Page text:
When animals grieve
Experts say our four-legged friends go through an emotional process much like ours when facing loss.
TORONTO — While more than a thousand people gathered last week to mourn the passing of prized Toronto police horse Brigadier, were his stable mates grieving as well? One of the herd is missing. And they’re probably aware, says one equine behaviour expert; many companion animals share emotional responses strikingly similar to our own.
“The longer and closer their association has been, the more strongly and the longer they are likely to grieve,” says Dr. Jessica Jahiel, internationally-known horse trainer and lecturer. “That’s not too different from the way humans react, is it?”
DELIBERATELY STRUCK Brigadier, a nine-year-old Belgian-cross with four years of police service, was put down after being deliberately struck by a vehicle in a hit-and-run while on duty in Toronto on Feb. 24. His legs were shattered and the distressed animal had to be shot twice where he lay. “What’s very interesting about horses is that the sight of a companion’s dead body doesn’t seem to cause distress — they will typically sniff it and then turn away. Perhaps they are more clever than we are, or more realistic — they seem to know that the body isn’t the important part of their friend, and although they make it clear that they miss the other horse, they aren’t usually preoccupied with its remains,” says Jahiel, also an author and clinician.
ELEPHANT FUNERAL RITUALS The emotional lives of animals have been carefully researched and documented in books and articles, including grief which has been observed in many wild species and companion animals following the death of a pack member. A deep attachment in their social group is common among many in the animal kingdom; intricate funeral rituals are even followed by elephants, including mourning at the gravesite for hours. Toronto police constable Chris Heard has witnessed the beauty of animal bonding throughout his eight years with the city’s mounted unit.
“Horses are extremely social animals,” he says. Brigadier was stabled with 27 horses in the mounted unit and the mounts rotated shifts together. Heard is the constable who trailered the three remaining police horses on duty back to the barn following Brigadier being put down: “They really freaked out all the way back — bucking and kicking. I had to stop the trailer four times and go back and calm them down … This has never happened before. “I can’t explain it — maybe they fed off the fact that four left the barn but only three were coming back,” says Heard. “Brigadier was an alpha — he was the head honcho!” Jahiel isn’t surprised at the horses’ reactions: “Their behaviour at the scene was almost certainly based on fear and agitation, especially their riders’ fear and agitation — and, no doubt, anger at the driver of the vehicle, and frustration at their inability to apprehend the guilty party immediately.
“The horses wouldn’t necessarily understand the reasons for their riders’ emotions, but they would definitely perceive all of them and be strongly affected by them.” But grief wouldn’t set in immediately, she says: “If all of the horses are close pals, and had all been turned out together or stabled and worked close together for years, their riders should be aware of and watch for signs of grief, but not immediately. “Actual grieving probably won’t begin until the other horses figure out that the missing horse is well and truly gone,” says the Illinois horse trainer. “In horses, grief manifests itself, usually, by a certain dullness, a diminished interest in just about everything, often including eating.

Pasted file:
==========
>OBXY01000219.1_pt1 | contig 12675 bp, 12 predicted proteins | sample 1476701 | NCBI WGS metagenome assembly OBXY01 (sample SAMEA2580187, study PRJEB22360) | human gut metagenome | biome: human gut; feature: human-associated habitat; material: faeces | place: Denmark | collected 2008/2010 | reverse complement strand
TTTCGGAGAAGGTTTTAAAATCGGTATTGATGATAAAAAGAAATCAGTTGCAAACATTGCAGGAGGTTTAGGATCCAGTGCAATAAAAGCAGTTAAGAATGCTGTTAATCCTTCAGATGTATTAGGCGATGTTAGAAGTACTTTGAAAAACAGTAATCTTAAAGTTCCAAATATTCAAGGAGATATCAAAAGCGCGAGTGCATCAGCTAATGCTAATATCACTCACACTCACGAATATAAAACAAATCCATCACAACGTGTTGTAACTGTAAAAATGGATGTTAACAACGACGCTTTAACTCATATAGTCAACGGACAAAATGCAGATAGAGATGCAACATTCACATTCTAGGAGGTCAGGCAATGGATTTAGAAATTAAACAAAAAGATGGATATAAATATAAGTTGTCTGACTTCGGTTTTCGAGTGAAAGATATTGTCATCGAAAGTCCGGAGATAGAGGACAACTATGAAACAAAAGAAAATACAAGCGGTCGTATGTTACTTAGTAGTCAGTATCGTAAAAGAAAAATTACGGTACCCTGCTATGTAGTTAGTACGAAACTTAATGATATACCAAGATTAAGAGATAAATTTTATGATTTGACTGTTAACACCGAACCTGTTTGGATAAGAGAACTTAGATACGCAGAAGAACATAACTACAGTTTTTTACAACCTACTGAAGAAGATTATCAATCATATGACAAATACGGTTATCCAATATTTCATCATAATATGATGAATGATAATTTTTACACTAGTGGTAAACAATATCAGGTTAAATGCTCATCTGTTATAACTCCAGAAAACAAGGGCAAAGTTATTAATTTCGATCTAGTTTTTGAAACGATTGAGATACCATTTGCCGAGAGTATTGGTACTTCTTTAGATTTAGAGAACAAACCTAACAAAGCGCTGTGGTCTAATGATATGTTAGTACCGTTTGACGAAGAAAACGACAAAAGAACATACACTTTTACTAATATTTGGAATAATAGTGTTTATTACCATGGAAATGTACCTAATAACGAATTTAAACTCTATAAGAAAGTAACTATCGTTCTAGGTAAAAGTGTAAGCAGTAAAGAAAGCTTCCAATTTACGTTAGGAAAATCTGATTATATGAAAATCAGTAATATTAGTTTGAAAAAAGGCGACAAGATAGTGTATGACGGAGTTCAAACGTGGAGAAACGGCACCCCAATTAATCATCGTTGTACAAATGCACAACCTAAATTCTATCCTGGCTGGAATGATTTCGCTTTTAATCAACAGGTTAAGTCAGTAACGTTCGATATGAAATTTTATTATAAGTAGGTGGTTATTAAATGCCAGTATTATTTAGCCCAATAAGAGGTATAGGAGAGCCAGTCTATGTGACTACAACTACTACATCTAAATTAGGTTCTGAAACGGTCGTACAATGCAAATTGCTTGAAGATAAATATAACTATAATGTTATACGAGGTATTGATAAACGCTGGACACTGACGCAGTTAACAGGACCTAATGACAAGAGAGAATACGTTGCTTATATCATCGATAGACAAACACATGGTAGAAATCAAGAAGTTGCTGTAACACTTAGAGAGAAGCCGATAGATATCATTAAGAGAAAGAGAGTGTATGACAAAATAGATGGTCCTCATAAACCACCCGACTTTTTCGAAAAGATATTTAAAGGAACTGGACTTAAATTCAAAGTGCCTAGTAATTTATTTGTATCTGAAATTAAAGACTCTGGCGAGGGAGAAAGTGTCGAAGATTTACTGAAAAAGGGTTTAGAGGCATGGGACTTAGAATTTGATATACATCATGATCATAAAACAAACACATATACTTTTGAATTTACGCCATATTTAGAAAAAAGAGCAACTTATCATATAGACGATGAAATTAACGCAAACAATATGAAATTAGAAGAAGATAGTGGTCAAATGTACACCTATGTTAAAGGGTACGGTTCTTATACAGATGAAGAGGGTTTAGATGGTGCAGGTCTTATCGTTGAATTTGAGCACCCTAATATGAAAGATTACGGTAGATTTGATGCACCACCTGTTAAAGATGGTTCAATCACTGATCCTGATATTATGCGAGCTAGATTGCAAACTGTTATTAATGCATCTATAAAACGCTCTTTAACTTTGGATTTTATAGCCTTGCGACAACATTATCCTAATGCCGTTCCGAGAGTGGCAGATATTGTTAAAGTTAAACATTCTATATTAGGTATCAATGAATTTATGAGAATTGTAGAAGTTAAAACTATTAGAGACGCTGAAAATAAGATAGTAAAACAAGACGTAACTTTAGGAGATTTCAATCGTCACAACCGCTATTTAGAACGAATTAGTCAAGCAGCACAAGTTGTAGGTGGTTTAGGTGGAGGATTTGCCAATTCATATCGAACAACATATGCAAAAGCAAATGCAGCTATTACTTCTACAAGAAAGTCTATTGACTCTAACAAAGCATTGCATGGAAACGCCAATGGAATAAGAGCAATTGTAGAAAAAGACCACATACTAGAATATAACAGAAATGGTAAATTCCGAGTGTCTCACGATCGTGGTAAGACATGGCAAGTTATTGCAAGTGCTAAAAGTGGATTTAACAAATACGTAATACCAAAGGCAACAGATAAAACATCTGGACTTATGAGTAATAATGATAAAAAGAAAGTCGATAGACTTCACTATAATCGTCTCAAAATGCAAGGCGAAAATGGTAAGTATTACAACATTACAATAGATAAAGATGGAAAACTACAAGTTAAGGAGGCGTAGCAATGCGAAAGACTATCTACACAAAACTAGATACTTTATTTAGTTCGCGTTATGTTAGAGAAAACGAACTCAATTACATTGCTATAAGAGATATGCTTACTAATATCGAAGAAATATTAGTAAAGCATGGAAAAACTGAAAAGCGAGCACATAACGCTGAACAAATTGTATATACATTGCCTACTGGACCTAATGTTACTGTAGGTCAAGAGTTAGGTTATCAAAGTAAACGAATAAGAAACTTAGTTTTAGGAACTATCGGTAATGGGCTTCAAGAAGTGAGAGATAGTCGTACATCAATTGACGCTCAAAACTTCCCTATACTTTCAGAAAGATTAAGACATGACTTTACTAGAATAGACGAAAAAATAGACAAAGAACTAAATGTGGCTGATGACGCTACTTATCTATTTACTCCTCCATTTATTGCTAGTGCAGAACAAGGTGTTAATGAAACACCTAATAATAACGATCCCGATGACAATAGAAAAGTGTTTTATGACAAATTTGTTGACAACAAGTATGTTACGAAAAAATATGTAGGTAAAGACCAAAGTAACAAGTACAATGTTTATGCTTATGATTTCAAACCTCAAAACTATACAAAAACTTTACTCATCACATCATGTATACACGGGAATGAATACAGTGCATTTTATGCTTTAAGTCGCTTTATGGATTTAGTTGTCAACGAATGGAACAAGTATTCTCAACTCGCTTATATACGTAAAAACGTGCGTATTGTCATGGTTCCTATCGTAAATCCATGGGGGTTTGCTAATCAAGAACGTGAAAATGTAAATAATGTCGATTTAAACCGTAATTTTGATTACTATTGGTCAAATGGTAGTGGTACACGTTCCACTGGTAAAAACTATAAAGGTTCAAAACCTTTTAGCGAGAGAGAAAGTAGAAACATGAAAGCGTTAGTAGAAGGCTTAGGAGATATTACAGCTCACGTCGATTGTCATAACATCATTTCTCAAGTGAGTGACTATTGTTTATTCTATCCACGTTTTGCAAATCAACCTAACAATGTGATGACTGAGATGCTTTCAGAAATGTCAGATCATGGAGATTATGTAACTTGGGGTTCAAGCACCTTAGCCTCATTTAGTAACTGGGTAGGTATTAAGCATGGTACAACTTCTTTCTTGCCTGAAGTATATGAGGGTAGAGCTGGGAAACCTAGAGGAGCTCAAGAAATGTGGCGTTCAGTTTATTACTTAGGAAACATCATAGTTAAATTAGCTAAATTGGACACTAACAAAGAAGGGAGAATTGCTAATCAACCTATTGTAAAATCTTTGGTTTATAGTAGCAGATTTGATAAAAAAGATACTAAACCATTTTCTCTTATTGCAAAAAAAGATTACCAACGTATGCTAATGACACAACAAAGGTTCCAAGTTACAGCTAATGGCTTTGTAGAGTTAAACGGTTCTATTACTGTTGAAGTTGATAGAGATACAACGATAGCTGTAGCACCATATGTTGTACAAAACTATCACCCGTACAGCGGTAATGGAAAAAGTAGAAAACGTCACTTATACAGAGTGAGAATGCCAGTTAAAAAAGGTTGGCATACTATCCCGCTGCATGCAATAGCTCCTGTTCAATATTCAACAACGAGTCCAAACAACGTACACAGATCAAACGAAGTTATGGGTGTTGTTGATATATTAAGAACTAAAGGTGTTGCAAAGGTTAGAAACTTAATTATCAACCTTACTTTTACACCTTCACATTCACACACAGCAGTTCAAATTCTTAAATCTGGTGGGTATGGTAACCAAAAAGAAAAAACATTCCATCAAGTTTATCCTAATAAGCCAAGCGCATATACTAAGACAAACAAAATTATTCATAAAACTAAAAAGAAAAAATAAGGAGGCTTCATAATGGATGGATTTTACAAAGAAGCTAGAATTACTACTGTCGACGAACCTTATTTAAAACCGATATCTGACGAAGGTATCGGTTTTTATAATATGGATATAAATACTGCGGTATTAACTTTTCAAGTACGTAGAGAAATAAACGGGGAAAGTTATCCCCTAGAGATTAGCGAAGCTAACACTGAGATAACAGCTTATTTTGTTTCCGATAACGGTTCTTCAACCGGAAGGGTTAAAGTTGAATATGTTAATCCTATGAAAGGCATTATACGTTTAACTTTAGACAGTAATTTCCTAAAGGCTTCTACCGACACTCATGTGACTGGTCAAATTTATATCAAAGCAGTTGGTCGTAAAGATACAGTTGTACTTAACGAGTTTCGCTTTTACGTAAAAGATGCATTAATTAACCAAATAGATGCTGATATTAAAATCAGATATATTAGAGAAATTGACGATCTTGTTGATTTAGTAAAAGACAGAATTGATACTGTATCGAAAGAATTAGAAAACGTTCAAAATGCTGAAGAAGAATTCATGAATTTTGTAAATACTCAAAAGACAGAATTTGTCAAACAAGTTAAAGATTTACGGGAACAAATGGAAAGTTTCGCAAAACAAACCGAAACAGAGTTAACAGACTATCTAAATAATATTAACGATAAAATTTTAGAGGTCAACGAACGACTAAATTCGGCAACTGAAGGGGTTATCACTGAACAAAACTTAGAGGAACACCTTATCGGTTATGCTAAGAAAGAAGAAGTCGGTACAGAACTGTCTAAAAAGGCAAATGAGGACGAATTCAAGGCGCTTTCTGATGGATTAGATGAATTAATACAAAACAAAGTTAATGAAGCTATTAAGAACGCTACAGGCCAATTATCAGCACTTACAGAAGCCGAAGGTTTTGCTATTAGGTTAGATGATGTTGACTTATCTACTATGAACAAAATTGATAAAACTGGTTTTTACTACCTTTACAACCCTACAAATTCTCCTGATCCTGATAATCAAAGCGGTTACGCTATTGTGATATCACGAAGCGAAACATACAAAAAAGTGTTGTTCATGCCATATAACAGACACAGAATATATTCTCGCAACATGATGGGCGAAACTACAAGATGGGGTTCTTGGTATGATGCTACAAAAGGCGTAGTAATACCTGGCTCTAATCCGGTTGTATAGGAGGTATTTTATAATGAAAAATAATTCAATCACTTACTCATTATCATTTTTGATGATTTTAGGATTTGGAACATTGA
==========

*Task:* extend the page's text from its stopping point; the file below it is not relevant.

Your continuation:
LOOKS LIKE DEPRESSION She says, “A grieving horse may appear dull, slow, uninterested and tired — in the same way that a depressed human can appear dull, slow, uninterested and tired. In fact, a grieving horse may appear to be suffering from depression.” The grieving process can’t be hurried, says Jahiel. “I’ve seen horses grieve for many months — one mare of mine grieved for nearly 11 months after the death of a half-sister with whom she had shared a stable and field for 19 years. “She did emerge from her misery eventually, regained all the weight she had lost, and became her normal cheerful self again — but even though she was not alone, the grieving process took nearly a year,” adds Jahiel, author of The Horse Behaviour Problem Solver.
A study by the American Society for the Prevention of Cruelty to Animals reveals that animals experience emotional responses to significant upheaval in their environment: 66% of dogs exhibited four or more behavioural changes after losing a pet companion. Grieving pets may also continue to look for their dead companion, says renowned canine expert Dr. Stanley Coren, who believes social animals, especially dogs and horses, love and suffer.
They form deep attachments with each other and “when grieving, they show certain behaviours similar to humans.” Owners can help the surviving pet adjust to the loss by giving them something to do, advises Coren. “Change their circumstances a bit, engage them in their favourite activity and introduce them to new friends — the same things you’d do for a human.”